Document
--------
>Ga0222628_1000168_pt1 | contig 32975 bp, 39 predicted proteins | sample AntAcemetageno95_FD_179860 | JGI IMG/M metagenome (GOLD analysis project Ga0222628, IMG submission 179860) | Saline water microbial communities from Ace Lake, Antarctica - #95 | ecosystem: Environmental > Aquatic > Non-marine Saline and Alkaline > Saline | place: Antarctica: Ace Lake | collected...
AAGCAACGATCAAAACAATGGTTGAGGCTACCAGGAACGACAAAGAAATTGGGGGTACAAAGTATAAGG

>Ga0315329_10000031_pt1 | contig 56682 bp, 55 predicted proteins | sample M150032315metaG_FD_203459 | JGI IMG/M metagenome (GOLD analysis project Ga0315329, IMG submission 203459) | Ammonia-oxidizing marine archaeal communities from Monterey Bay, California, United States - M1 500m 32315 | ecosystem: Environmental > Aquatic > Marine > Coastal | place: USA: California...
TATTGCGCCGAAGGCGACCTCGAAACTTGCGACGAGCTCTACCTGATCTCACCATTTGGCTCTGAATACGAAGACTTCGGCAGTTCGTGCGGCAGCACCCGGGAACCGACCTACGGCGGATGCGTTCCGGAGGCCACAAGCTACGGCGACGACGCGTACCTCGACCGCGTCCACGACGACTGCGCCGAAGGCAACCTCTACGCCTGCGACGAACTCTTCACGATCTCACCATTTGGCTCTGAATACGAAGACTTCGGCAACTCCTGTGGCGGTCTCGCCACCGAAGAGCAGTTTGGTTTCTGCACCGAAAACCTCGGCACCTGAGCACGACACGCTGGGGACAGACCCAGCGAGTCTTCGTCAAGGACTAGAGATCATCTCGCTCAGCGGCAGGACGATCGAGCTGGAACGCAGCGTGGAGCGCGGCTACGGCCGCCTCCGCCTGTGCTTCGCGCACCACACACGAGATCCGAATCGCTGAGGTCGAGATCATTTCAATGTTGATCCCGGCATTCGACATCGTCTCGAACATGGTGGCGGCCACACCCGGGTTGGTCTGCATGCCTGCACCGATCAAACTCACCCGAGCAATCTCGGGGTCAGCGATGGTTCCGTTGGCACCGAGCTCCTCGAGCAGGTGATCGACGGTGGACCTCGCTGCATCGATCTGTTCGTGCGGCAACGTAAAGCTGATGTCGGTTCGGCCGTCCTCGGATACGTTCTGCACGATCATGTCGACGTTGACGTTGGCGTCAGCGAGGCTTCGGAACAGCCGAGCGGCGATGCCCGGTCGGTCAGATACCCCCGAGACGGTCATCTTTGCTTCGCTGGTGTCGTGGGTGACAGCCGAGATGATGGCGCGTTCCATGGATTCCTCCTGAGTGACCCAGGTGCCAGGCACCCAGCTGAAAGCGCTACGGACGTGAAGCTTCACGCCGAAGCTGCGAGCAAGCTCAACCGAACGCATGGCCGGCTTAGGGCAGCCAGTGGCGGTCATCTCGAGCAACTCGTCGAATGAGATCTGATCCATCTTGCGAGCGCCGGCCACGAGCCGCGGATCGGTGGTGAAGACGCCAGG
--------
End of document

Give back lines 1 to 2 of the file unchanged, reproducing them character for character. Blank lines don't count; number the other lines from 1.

>Ga0222628_1000168_pt1 | contig 32975 bp, 39 predicted proteins | sample AntAcemetageno95_FD_179860 | JGI IMG/M metagenome (GOLD analysis project Ga0222628, IMG submission 179860) | Saline water microbial communities from Ace Lake, Antarctica - #95 | ecosystem: Environmental > Aquatic > Non-marine Saline and Alkaline > Saline | place: Antarctica: Ace Lake | collected...
AAGCAACGATCAAAACAATGGTTGAGGCTACCAGGAACGACAAAGAAATTGGGGGTACAAAGTATAAGG